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UC2842A View Datasheet(PDF) - Motorola => Freescale

Part NameUC2842A Motorola
Motorola => Freescale Motorola
DescriptionHIGH PERFORMANCE CURRENT MODE PWM CONTROLLER
UC2842A Datasheet PDF : 14 Pages
1 2 3 4 5 6 7 8 9 10 Next Last
UC3842A, 43A UC2842A, 43A
OPERATING DESCRIPTION
The UC3842A, UC3843A series are high performance,
fixed frequency, current mode controllers. They are
specifically designed for Off–Line and dc–to–dc converter
applications offering the designer a cost effective solution
with minimal external components. A representative block
diagram is shown in Figure 17.
Oscillator
The oscillator frequency is programmed by the values
selected for the timing components RT and CT. Capacitor CT
is charged from the 5.0 V reference through resistor RT to
approximately 2.8 V and discharged to 1.2 V by an internal
current sink. During the discharge of CT, the oscillator
generates and internal blanking pulse that holds the center
input of the NOR gate high. This causes the Output to be in
a low state, thus producing a controlled amount of output
deadtime. Figure 1 shows RT versus Oscillator Frequency
and Figure 2, Output Deadtime versus Frequency, both for
given values of CT. Note that many values of RT and CT will
give the same oscillator frequency but only one combination
will yield a specific output deadtime at a given frequency. The
oscillator thresholds are temperature compensated, and the
discharge current is trimmed and guaranteed to within ± 10%
at TJ = 25°C. These internal circuit refinements minimize
variations of oscillator frequency and maximum output duty
cycle. The results are shown in Figures 3 and 4.
In many noise sensitive applications it may be desirable to
frequency–lock the converter to an external system clock.
This can be accomplished by applying a clock signal to the
circuit shown in Figure 20. For reliable locking, the
free–running oscillator frequency should be set about 10%
less than the clock frequency. A method for multi unit
synchronization is shown in Figure 21. By tailoring the clock
waveform, accurate Output duty cycle clamping can be
achieved.
amplifier’s source current (0.5 mA) and the required output
voltage (VOH) to reach the comparator’s 1.0 V clamp level:
Rf(min)
3.0
(1.0 V) + 1.4
0.5 mA
V=
8800
Current Sense Comparator and PWM Latch
The UC3842A, UC3843A operate as a current mode
controller, whereby output switch conduction is initiated by
the oscillator and terminated when the peak inductor current
reaches the threshold level established by the Error Amplifier
Output/Compensation (Pin1). Thus the error signal controls
the peak inductor current on a cycle–by–cycle basis. The
current Sense Comparator PWM Latch configuration used
ensures that only a single pulse appears at the Output during
any given oscillator cycle. The inductor current is converted
to a voltage by inserting the ground referenced sense resistor
RS in series with the source of output switch Q1. This voltage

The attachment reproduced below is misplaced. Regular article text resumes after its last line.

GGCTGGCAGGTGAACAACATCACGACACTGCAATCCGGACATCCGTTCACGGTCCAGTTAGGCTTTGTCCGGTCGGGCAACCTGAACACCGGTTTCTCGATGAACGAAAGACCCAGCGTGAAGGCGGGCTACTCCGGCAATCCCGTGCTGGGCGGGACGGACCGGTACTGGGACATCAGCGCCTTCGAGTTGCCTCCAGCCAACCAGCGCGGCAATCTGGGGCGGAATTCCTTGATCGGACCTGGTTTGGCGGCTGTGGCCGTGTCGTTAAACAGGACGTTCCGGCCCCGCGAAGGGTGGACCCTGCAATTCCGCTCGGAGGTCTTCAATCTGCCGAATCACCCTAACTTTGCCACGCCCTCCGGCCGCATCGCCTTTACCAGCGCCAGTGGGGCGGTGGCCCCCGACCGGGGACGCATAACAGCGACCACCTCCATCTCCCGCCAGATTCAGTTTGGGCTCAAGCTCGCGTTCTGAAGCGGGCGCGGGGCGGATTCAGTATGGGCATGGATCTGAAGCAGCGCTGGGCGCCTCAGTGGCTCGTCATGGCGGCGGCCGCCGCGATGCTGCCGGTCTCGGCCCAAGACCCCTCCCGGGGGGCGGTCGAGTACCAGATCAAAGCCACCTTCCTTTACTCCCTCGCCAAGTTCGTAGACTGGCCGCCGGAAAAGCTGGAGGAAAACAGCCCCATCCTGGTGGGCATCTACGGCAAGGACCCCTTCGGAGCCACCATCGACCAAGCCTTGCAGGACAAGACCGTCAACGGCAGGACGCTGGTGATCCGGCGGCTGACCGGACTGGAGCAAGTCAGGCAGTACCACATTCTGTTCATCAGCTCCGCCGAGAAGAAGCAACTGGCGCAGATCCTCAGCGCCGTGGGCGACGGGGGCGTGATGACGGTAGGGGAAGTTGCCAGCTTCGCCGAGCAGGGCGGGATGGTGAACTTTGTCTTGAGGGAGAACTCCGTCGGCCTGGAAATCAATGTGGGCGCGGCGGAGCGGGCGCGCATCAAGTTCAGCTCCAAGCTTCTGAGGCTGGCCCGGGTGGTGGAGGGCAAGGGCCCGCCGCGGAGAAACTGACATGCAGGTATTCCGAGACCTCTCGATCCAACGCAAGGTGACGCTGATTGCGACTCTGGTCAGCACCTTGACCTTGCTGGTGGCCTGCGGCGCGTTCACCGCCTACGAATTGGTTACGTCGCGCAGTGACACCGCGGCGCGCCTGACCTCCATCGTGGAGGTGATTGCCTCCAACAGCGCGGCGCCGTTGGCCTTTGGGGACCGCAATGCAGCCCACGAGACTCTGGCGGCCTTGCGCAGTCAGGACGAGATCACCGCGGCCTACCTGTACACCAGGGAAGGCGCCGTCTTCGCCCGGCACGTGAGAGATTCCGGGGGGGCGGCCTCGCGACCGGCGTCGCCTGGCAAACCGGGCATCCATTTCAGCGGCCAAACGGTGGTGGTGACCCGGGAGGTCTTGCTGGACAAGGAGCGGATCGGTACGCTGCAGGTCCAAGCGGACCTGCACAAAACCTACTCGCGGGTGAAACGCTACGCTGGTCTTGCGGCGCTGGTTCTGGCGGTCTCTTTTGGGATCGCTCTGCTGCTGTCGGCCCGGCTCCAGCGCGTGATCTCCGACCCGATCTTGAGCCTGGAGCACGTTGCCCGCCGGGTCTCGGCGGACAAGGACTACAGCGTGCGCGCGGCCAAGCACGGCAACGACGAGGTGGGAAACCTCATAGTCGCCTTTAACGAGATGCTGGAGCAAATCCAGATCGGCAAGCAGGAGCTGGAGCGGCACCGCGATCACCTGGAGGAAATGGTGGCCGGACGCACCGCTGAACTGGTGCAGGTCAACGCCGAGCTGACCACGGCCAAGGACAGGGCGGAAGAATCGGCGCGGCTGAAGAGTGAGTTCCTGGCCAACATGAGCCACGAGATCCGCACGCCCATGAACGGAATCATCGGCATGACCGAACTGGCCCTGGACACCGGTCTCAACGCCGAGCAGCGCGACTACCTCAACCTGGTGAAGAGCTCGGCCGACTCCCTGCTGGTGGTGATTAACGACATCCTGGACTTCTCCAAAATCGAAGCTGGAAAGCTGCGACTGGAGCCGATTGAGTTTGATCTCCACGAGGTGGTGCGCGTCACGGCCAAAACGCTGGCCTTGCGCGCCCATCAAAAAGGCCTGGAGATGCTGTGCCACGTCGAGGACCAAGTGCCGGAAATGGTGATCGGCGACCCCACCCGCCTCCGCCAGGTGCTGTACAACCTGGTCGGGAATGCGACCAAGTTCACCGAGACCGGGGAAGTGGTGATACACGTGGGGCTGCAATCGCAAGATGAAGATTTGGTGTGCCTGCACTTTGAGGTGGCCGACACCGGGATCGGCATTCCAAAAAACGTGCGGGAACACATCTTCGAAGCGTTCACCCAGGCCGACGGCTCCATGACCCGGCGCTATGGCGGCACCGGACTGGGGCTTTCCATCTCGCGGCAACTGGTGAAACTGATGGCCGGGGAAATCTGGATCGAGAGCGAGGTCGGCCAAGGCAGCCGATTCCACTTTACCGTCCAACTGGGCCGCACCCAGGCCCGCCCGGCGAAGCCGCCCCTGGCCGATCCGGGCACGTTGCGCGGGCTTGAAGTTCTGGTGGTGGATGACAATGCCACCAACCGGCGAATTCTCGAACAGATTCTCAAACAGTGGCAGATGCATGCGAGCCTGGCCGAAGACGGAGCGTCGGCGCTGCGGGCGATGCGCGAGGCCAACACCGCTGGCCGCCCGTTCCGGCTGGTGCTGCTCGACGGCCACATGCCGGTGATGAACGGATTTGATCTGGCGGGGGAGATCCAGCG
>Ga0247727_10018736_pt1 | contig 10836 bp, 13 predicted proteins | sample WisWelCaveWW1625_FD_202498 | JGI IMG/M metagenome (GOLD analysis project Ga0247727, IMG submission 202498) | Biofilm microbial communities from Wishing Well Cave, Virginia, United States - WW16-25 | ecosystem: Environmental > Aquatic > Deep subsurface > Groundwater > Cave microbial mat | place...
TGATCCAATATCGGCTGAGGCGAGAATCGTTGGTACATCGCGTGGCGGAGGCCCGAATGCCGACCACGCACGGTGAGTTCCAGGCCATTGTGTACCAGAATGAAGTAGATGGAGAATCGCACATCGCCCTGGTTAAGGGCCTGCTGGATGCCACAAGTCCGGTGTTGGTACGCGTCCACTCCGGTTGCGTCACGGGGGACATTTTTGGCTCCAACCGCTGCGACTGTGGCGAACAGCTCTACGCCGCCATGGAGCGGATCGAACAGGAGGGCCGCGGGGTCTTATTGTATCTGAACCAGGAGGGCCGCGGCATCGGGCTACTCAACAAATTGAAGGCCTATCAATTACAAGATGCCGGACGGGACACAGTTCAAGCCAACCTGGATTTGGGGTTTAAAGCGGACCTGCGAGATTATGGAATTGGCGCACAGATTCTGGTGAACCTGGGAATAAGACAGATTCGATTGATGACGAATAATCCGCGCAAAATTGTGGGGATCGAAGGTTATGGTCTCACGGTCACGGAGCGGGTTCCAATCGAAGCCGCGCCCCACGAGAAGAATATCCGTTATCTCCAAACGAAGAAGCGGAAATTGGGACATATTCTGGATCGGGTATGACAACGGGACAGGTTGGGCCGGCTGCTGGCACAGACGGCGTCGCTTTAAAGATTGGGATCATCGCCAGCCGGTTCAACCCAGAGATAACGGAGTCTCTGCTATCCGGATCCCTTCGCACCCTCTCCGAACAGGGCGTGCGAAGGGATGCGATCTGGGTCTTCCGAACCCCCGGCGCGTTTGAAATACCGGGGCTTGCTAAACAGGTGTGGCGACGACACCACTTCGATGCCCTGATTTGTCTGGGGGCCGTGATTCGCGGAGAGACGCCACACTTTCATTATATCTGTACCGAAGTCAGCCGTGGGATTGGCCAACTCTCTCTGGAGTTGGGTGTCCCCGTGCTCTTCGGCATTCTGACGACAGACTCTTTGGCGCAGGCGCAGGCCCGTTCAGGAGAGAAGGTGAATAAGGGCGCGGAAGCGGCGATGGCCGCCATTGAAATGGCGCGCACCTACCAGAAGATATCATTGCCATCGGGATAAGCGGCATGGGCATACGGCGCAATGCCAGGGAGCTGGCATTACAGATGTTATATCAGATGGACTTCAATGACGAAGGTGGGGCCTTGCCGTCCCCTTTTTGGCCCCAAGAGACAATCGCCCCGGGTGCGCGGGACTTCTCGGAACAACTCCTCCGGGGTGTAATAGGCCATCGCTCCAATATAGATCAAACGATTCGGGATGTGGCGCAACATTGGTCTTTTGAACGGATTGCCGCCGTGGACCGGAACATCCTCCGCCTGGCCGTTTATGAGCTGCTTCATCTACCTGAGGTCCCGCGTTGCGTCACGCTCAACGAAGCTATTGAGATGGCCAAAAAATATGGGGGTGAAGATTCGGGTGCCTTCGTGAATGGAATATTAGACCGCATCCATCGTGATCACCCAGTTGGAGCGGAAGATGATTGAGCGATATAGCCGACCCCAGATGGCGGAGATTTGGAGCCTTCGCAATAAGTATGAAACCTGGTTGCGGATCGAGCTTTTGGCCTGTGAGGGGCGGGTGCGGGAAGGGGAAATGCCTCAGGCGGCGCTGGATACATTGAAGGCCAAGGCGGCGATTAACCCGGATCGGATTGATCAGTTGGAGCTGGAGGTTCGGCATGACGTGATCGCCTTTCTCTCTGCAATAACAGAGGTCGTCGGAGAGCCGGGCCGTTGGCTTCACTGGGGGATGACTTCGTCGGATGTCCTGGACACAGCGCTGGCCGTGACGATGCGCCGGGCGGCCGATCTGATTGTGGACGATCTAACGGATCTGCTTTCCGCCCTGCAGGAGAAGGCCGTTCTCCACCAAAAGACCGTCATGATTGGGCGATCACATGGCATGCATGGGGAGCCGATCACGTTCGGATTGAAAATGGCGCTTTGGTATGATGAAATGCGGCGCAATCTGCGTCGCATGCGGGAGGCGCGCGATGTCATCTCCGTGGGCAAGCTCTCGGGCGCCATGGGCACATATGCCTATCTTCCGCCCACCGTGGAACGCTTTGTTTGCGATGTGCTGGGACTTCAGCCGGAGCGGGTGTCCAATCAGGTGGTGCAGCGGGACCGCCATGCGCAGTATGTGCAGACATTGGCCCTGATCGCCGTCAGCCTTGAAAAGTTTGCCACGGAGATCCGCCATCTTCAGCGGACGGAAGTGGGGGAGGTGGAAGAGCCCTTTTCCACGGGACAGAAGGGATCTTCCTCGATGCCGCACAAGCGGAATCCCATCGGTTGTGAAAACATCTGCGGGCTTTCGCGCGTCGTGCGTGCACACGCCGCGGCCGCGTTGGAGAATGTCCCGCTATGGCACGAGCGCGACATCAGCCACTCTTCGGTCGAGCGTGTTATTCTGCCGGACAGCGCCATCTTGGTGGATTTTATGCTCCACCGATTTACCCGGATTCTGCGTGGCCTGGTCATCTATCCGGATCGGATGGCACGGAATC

is monitored by the Current Sense Input (Pin 3) and
compared a level derived from the Error Amp Output. The
peak inductor current under normal operating conditions is
controlled by the voltage at pin 1 where:
Ipk
=
V(Pin 1)
3 RS
1.4
V
Abnormal operating conditions occur when the power
supply output is overloaded or if output voltage sensing is
lost. Under these conditions, the Current Sense Comparator
threshold will be internally clamped to 1.0 V. Therefore the
maximum peak switch current is:
Error Amplifier
A fully compensated Error Amplifier with access to the
inverting input and output is provided. It features a typical dc
voltage gain of 90 dB, and a unity gain bandwidth of 1.0 MHz
with 57 degrees of phase margin (Figure 7). The noninverting
input is internally biased at 2.5 V and is not pinned out. The
converter output voltage is typically divided down and
monitored by the inverting input. The maximum input bias
current is –2.0 µA which can cause an output voltage error
that is equal to the product of the input bias current and the
equivalent input divider source resistance.
The Error Amp Output (Pin 1) is provide for external loop
compensation (Figure 30). The output voltage is offset by two
diode drops (1.4 V) and divided by three before it connects
to the inverting input of the Current Sense Comparator. This
guarantees that no drive pulses appear at the Output (Pin 6)
when Pin 1 is at its lowest state (VOL). This occurs when the
power supply is operating and the load is removed, or at the
beginning of a soft–start interval (Figures 23, 24). The Error
Amp minimum feedback resistance is limited by the
Ipk(max) =
1.0 V
RS
When designing a high power switching regulator it
becomes desirable to reduce the internal clamp voltage in
order to keep the power dissipation of RS to a reasonable
level. A simple method to adjust this voltage is shown in
Figure 22. The two external diodes are used to compensate
the internal diodes yielding a constant clamp voltage over
temperature. Erratic operation due to noise pickup can result
if there is an excessive reduction of the Ipk(max) clamp
voltage.
A narrow spike on the leading edge of the current
waveform can usually be observed and may cause the power
supply to exhibit an instability when the output is lightly
loaded. This spike is due to the power transformer
interwinding capacitance and output rectifier recovery time.
The addition of an RC filter on the Current Sense Input with a
time constant that approximates the spike duration will
usually eliminate the instability; refer to Figure 26.
8
MOTOROLA ANALOG IC DEVICE DATA
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